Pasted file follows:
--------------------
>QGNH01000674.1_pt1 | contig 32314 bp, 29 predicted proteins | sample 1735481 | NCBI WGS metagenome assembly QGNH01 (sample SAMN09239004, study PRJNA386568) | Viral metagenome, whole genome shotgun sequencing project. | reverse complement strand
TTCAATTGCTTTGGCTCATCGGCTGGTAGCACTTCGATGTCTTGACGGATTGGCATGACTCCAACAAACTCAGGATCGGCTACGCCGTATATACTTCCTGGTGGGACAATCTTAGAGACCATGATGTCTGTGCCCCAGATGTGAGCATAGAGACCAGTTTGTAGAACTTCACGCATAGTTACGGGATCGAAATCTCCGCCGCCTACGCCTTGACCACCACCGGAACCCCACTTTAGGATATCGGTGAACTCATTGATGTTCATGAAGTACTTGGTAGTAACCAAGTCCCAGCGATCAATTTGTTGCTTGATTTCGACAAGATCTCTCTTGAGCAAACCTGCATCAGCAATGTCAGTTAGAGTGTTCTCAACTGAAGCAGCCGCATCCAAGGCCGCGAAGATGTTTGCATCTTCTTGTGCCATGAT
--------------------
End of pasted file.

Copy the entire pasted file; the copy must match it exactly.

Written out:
>QGNH01000674.1_pt1 | contig 32314 bp, 29 predicted proteins | sample 1735481 | NCBI WGS metagenome assembly QGNH01 (sample SAMN09239004, study PRJNA386568) | Viral metagenome, whole genome shotgun sequencing project. | reverse complement strand
TTCAATTGCTTTGGCTCATCGGCTGGTAGCACTTCGATGTCTTGACGGATTGGCATGACTCCAACAAACTCAGGATCGGCTACGCCGTATATACTTCCTGGTGGGACAATCTTAGAGACCATGATGTCTGTGCCCCAGATGTGAGCATAGAGACCAGTTTGTAGAACTTCACGCATAGTTACGGGATCGAAATCTCCGCCGCCTACGCCTTGACCACCACCGGAACCCCACTTTAGGATATCGGTGAACTCATTGATGTTCATGAAGTACTTGGTAGTAACCAAGTCCCAGCGATCAATTTGTTGCTTGATTTCGACAAGATCTCTCTTGAGCAAACCTGCATCAGCAATGTCAGTTAGAGTGTTCTCAACTGAAGCAGCCGCATCCAAGGCCGCGAAGATGTTTGCATCTTCTTGTGCCATGAT